The Cold Eye – Laura Anne Gilman

About the Book

In the anticipated sequel to Silver on the Road, Isobel is riding circuit through the Territory as the Devil’s Left Hand. But when she responds to a natural disaster, she learns the limits of her power and the growing danger of something mysterious that is threatening not just her life, but the whole Territory.

Isobel is the left hand of the old man of the Territory, the Boss—better known as the Devil. Along with her mentor, Gabriel, she is traveling circuit through Flood to represent the power of the Devil and uphold the agreement he made with the people to protect them. Here in the Territory, magic exists—sometimes wild and perilous.

But there is a growing danger in the bones of the land that is killing livestock, threatening souls, and weakening the power of magic. In the next installment of the Devil’s West series, Isobel and Gabriel are in over their heads as they find what’s happening and try to stop the people behind it before it unravels the Territory.

352 pages
Published on January 10, 2017
Published by Saga Press
Author’s webpage
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This book was sent by the publisher in exchange for an honest review.

Silver on the Road was one of my favorite books. Gilman just nailed every aspect of that one, and basically floored me in the process. That was the book I had been looking for. I waited for The Cold Eye eagerly. If Silver on the Road floored me that much, then The Cold Eye was sure to overwhelm me.

The Cold Eye was pretty much everything I wanted it to be, plus some. This is another Weird West novel, which is a (sub)genre that I’m really learning that I love. Gilman hits the readers hard with atmosphere from the get-go. This is a sort of unexplored, misunderstood, confusing area of the continent, and Isobel is rather untried, still learning who she is in the middle of it all. Mix those two together, and you have a ton of uncertainty, and a nice dash of this sort of unexplored territory. It’s almost haunting, and once the mystery really takes root, that haunting vibe sunk deep into my skin and gave me some really unexpected chills.

Isobel has grown a lot, and while there is a gap of time between the first book and the second, it’s not enough to account for how self-assured she currently is. It’s the events of the previous book, and her bond with her mentor that have forced her to grow. She might not understand the land, or really understand her role in it, but she is a lot more comfortable in her own skin, and she doesn’t shy from mystery, or unexplained phenomena. There is plenty of uncertainty in this book, a lot of it circles around Isobel trying to figure out what the hell is going on, but somewhere between the first book and the second book she stopped being a young adult, and started being a self-assured woman.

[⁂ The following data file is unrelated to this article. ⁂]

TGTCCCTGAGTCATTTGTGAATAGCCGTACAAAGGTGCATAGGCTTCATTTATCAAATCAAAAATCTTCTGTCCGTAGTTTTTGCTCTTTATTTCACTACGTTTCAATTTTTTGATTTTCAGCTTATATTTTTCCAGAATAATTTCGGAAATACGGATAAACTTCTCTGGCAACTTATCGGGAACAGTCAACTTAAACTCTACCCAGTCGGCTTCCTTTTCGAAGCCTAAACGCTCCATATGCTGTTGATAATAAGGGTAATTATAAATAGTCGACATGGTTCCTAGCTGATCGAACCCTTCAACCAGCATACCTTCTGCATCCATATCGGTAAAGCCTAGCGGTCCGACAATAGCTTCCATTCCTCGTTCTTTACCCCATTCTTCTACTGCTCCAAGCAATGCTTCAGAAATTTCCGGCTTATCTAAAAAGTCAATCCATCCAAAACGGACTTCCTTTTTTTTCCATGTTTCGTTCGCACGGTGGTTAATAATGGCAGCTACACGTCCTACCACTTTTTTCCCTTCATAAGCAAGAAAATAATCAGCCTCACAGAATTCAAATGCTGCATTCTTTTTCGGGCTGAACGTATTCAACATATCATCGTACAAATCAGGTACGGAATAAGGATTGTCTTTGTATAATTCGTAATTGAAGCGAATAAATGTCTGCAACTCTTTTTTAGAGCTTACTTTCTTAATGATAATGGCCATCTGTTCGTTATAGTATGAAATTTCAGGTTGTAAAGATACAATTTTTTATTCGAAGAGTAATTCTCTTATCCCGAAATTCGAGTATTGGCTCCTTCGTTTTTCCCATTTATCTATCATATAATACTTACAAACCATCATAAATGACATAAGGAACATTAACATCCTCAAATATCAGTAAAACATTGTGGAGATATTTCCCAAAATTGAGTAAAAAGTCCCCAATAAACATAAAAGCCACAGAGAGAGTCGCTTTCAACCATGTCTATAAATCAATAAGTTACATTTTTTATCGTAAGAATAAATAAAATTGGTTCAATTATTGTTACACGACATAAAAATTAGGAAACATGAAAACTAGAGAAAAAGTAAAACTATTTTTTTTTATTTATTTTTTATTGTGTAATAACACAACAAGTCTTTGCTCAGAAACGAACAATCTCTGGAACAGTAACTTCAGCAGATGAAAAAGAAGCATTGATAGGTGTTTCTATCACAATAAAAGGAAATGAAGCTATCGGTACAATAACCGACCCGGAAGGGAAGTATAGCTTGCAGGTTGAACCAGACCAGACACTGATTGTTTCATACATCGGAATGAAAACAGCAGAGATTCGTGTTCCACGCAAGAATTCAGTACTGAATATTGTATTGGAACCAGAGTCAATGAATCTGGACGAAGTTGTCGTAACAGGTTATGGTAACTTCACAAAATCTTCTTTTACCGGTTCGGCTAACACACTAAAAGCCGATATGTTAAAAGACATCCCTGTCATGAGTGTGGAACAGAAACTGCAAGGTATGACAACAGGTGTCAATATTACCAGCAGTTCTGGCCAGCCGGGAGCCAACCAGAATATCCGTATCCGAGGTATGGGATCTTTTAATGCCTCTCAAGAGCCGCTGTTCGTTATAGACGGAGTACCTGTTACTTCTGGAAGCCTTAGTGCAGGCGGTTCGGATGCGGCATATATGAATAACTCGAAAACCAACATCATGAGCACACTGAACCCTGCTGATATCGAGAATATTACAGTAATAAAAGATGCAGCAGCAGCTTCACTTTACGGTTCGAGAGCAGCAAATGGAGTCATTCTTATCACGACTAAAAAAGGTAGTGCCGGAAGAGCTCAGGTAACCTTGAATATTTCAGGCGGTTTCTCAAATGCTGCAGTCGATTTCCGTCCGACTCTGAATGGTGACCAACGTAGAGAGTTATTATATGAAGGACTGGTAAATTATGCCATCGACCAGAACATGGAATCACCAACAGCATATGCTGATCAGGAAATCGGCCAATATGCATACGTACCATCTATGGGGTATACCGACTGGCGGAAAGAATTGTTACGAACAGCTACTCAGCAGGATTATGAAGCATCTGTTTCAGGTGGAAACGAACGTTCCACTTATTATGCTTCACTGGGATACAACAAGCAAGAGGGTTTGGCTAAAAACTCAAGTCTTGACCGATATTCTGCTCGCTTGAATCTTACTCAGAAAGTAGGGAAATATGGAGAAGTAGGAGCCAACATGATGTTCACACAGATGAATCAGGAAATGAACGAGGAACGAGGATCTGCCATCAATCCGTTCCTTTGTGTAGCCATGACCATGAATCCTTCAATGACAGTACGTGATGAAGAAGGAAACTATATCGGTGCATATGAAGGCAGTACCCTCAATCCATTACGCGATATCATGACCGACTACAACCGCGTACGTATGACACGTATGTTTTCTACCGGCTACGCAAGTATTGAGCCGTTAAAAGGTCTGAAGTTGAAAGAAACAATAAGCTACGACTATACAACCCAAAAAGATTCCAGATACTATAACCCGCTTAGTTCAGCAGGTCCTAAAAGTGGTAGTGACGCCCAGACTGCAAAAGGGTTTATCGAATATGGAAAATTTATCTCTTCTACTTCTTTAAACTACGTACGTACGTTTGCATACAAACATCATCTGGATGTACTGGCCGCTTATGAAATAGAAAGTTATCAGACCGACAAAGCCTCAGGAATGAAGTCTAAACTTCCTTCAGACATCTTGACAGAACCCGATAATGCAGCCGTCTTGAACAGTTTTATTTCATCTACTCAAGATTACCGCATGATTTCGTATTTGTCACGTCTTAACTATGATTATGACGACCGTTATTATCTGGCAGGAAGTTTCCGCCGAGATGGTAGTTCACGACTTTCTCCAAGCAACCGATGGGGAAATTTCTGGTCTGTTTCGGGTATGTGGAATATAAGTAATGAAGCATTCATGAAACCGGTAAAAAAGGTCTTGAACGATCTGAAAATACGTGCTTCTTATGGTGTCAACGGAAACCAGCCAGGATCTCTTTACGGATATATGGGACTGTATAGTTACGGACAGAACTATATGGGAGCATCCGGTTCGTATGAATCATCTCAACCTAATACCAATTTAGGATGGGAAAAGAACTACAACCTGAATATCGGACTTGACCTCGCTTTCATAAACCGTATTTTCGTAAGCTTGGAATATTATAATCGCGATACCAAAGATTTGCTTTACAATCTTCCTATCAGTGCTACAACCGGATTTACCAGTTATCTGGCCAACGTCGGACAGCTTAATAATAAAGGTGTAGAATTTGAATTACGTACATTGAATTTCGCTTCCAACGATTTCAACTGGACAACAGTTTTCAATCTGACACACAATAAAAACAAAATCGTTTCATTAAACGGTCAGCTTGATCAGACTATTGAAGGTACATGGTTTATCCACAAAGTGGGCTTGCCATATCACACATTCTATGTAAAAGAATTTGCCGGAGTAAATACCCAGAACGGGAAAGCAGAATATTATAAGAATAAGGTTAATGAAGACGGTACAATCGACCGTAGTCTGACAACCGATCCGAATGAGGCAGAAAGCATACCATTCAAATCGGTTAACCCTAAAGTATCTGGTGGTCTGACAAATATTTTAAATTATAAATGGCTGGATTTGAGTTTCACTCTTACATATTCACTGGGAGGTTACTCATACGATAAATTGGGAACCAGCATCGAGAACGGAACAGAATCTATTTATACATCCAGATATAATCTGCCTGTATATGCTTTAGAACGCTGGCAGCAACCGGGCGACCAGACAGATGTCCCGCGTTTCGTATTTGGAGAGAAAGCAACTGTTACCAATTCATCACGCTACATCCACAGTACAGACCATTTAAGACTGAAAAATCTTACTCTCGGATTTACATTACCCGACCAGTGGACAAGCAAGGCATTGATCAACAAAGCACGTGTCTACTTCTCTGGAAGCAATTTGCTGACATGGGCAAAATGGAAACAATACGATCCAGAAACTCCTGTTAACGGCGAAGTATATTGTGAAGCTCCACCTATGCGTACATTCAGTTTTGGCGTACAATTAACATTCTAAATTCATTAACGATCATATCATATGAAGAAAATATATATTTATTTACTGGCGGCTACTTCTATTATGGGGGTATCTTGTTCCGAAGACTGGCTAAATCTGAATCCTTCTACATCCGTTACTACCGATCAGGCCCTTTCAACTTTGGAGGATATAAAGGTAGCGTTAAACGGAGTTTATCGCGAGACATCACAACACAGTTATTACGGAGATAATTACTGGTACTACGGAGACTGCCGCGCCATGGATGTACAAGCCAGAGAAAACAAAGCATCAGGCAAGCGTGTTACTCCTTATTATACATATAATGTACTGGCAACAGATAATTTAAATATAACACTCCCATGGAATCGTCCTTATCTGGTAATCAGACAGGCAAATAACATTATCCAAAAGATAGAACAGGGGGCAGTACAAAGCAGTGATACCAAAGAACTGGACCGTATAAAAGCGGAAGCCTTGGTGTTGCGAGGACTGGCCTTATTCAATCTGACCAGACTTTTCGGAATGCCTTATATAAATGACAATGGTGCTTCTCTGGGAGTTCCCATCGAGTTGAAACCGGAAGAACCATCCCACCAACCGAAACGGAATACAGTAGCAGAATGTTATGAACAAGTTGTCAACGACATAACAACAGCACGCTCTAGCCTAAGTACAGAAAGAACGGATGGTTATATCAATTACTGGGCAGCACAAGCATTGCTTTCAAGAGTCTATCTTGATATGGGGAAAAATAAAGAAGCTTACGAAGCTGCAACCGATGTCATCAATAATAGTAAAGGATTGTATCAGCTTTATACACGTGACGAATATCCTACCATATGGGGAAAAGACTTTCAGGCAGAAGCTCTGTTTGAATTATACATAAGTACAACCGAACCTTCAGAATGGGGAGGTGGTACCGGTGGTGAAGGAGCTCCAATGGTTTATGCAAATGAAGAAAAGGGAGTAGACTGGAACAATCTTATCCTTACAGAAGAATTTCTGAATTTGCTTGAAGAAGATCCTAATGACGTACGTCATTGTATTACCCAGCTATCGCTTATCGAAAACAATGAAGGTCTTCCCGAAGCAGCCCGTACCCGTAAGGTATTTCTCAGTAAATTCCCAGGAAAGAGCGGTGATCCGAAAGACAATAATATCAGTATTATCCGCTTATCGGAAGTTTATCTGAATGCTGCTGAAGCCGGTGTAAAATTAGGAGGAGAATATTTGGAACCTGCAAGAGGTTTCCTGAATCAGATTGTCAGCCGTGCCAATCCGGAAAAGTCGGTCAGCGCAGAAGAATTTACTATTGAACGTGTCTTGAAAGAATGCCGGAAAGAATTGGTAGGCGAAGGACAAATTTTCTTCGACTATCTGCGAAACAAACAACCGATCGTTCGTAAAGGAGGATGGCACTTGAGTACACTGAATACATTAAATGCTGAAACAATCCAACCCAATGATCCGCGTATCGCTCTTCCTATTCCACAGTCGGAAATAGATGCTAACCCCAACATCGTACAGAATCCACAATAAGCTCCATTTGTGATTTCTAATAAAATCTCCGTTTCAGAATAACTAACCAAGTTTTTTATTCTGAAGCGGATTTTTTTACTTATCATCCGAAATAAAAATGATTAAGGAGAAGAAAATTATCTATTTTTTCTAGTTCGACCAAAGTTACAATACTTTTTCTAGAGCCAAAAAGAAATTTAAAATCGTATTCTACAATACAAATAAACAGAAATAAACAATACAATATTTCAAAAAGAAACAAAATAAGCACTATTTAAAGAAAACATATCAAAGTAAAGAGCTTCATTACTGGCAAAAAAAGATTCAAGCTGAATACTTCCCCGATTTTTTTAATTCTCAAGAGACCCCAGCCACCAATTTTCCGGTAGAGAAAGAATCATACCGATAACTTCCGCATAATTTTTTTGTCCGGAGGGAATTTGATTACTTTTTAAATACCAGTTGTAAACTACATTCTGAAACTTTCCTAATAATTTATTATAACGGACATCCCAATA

Her relationship with Gabriel has also changed. They are connected, and their bond is sort of father/daughter, but there’s also an undercurrent of something else there, as well. Or maybe I just imagined that. Gabriel is quite attached to Isobel, and incredibly invested in her learning and progress, and they work well together. The big difference is, in this book Gabriel is content to take his cues from Isobel, rather than urge her forward and explain things along the way. He lets her do her thing, and he waits in the wings, ready to answer questions or offer assistance if needed.

I enjoyed the strong, confident woman Isobel has become, and with the events in this book, she needs to be that. She needs to be a strong, capable lead character, and she filled those shoes perfectly. This doesn’t mean that she knows everything, or doesn’t make mistakes, but it means that she’s a memorable lead in a story that requires a memorable lead.

The mystery is fantastic, and it’s just as haunting as the landscape where the whole thing takes place. The book moves along quickly, and it’s incredibly gripping. Again, it’s the atmosphere that makes it work so well, and the progression of the characters. I was honestly surprised by how eerie I felt this book was. The world is larger, more unexplored, more undefined than it was in the first book, and I loved the way that Gilman created this sprawling, haunting landscape, and filled it full of people and cultures that felt so unbelievably real.

Things wrap up, and the ending was perfect for the book itself. I’m anxious to see what Gilman can come up with next. This series is one of my favorites. I had high expectations going into this book, and I’m pleased to announce that Gilman surpassed every single one of them. If you haven’t started this series yet, why not? It’s one of the best things in the genre right now.


5/5 stars

One Responses

  • Paul Weimer

    If you haven’t started this series yet, why not? It’s one of the best things in the genre right now.

    I completely agree! 🙂

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